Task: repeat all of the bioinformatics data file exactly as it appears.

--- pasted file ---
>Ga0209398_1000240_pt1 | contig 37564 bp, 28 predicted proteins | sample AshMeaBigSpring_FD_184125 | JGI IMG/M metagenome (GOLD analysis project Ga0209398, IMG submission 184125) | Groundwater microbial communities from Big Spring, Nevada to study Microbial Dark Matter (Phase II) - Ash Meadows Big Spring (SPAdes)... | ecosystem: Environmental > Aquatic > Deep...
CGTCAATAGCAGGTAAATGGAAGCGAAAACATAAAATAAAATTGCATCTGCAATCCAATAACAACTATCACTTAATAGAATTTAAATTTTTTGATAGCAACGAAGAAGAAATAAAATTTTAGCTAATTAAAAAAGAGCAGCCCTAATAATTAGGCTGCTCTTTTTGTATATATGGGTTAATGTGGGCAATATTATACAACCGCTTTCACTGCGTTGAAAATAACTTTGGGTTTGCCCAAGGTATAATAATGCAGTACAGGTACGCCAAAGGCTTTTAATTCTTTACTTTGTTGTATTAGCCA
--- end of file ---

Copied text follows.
>Ga0209398_1000240_pt1 | contig 37564 bp, 28 predicted proteins | sample AshMeaBigSpring_FD_184125 | JGI IMG/M metagenome (GOLD analysis project Ga0209398, IMG submission 184125) | Groundwater microbial communities from Big Spring, Nevada to study Microbial Dark Matter (Phase II) - Ash Meadows Big Spring (SPAdes)... | ecosystem: Environmental > Aquatic > Deep...
CGTCAATAGCAGGTAAATGGAAGCGAAAACATAAAATAAAATTGCATCTGCAATCCAATAACAACTATCACTTAATAGAATTTAAATTTTTTGATAGCAACGAAGAAGAAATAAAATTTTAGCTAATTAAAAAAGAGCAGCCCTAATAATTAGGCTGCTCTTTTTGTATATATGGGTTAATGTGGGCAATATTATACAACCGCTTTCACTGCGTTGAAAATAACTTTGGGTTTGCCCAAGGTATAATAATGCAGTACAGGTACGCCAAAGGCTTTTAATTCTTTACTTTGTTGTATTAGCCA